95% of those who pay a financial advisor think it’s worth the money – and it costs them a lot less than they expected. Many – maybe even you – think that they are too costly, only for the wealthy and/or the middle-aged. But the average annual cost for a financial fiduciary is less than what most families spend on cable or their cell phone bills in a year – with usually much higher dividends.
A financial advisor offers valuable advice, expertise and guidance to help you achieve your financial goals and save for a comfortable retirement. But the top barrier preventing Americans from seeking financial advice from a financial advisor is the fear they don't have enough money to hire one, according to research from Intellifo.
You might be surprised to learn many financial advisors offer services at a very reasonable price.
Over the years, financial advisor fees have trended lower as the industry has moved to a more transparent pricing structure. But there remains a lot of confusion about how financial advisors make money and how much is reasonable to pay.
Before discussing costs, let's review what an advisor can do for you and why hiring one can be a worthwhile investment.
What Do Financial Advisors Do?
Though many people use a financial planner simply to invest for retirement, this is only a small part of what many advisors offer. They also help you budget for college, manage debt and offer planning services for insurance, inheritance, taxes, and more.
Financial advisors can help with your entire financial picture. As you start to plan for life's bigger milestones, you should consider finding an advisor who specializes in the areas most important to you.
By working with an advisor, you're more likely to minimize risk, maximize gains and take advantage of tax breaks while investing for your future. Advisors can also help you protect your assets with the right kinds of insurance and help you pass on your financial legacy with a proper estate plan.
How Much Does a Financial Advisor Cost?
The cost of hiring a financial advisor can vary significantly based on the services provided.
There are at least seven ways financial advisors are compensated by clients, each with varying costs.
The “assets under management “or “AUM” fee model is the most common way traditional financial advisors charge for their service. The current industry standard is to charge anywhere from 0.50% – 2% of the assets being managed on an annual basis.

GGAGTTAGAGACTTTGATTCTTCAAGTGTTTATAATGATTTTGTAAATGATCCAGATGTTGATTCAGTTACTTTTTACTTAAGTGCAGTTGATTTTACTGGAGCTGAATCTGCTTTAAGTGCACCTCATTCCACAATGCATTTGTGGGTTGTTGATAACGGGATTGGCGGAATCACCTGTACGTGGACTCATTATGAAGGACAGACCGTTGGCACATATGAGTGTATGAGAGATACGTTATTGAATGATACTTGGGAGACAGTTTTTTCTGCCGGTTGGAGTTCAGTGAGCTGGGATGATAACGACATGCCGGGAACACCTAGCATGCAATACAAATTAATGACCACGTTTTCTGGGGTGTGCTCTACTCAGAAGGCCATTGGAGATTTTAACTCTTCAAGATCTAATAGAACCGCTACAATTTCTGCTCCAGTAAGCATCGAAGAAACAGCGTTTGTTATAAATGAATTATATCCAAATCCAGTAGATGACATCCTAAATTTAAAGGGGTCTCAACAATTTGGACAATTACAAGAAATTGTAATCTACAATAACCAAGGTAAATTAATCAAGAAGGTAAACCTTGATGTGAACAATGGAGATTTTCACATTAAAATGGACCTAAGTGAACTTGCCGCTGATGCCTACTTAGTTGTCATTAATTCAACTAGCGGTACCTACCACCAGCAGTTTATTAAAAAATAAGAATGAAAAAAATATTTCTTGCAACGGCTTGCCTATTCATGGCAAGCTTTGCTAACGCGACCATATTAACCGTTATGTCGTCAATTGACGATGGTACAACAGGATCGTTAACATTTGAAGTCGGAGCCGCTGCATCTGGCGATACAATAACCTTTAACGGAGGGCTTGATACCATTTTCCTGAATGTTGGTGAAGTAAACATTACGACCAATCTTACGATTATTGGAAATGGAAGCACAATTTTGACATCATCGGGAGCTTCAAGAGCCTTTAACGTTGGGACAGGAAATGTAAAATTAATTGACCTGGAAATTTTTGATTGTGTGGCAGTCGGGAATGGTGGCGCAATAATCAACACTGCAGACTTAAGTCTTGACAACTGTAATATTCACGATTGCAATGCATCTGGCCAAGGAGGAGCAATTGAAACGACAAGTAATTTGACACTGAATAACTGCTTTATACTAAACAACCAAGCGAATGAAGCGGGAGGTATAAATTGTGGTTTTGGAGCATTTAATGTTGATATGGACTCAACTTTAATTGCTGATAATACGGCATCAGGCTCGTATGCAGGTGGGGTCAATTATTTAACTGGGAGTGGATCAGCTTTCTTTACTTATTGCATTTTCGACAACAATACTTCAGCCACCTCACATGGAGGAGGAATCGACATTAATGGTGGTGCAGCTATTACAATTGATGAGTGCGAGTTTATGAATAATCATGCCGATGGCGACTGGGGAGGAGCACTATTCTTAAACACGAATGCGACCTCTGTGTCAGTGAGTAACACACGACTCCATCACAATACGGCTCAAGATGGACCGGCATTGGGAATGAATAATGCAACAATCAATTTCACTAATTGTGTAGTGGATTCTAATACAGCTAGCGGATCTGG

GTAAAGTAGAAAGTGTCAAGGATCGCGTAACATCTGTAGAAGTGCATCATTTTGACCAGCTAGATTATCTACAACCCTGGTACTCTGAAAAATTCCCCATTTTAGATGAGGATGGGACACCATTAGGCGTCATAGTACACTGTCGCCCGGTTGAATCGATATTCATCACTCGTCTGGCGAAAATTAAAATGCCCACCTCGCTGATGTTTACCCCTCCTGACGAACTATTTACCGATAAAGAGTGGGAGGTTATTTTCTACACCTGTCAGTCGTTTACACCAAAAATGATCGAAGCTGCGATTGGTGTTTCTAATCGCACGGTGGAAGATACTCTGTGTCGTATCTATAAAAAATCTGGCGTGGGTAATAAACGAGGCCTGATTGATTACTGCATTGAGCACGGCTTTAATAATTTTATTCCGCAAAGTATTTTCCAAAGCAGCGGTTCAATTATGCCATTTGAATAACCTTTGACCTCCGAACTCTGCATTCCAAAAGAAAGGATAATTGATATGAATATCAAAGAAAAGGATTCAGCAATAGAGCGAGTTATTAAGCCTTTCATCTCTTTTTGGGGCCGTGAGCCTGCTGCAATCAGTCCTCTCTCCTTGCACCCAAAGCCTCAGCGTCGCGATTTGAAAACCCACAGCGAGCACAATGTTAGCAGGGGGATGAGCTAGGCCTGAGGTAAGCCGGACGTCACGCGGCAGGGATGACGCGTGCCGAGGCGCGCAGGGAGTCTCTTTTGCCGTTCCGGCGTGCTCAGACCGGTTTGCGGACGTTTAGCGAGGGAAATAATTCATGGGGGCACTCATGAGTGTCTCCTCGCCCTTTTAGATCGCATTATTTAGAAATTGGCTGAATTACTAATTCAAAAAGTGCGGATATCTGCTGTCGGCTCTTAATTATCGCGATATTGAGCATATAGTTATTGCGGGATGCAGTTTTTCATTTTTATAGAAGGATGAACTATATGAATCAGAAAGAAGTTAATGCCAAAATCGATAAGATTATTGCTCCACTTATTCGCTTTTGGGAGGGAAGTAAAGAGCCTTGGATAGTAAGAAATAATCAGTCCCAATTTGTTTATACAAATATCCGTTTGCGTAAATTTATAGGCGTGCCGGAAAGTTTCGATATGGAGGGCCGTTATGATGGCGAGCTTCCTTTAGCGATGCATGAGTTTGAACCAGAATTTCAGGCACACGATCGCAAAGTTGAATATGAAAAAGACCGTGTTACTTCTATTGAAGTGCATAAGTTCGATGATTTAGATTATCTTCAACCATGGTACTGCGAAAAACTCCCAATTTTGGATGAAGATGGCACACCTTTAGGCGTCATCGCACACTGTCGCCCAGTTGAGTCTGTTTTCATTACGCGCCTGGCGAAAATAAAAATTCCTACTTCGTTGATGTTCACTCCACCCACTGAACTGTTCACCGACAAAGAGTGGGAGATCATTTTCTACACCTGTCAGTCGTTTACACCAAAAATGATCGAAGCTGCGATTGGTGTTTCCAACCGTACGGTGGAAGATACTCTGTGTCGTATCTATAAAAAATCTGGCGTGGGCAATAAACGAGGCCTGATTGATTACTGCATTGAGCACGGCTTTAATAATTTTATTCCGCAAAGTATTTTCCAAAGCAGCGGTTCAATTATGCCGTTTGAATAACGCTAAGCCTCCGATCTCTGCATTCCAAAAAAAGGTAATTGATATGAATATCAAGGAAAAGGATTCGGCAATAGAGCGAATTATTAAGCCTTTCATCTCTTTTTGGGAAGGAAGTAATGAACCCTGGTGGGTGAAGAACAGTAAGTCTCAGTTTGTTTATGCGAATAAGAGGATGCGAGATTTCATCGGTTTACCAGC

The AUM model is a generally accepted industry standard, with advisors often referred to as “fee-only” financial advisors because they don't accept commissions for investment products. Instead, these advisors are compensated for investing your money based on your risk tolerance, goals, timelines, and other factors of your financial plan. This is generally best for people who want a full-service advisor.
A newer fee structure, the “percentage of income” model, charges a fee based on your current income rather than total assets. This model is often best for those who may have a decent income but are at the beginning of their financial journey and don't meet the minimum account balance threshold for many traditional financial advisory firms (typically, $100,000 – $500,000).
Other financial advisors charge a flat fee. This fee structure is usually simpler, but it's important to look under the hood to understand what services are offered and how the fee is calculated.
For example, a flat fee charged by some financial advisors may include developing a financial plan for you but not investing your money on your behalf. Other flat-fee financial advisors might include investment advisory services.
Flat-fee financial advisors will typically outline exactly what their planning service includes. Yet just because a financial advisor charges a flat fee doesn't mean every client will pay the same rate. In many instances, the flat fee might be calculated based on your income, portfolio size, and/or the overall complexity of your individual circumstances. The flat-fee structure is best for people who desire a longer-term relationship with a financial advisor but want to keep costs consistent.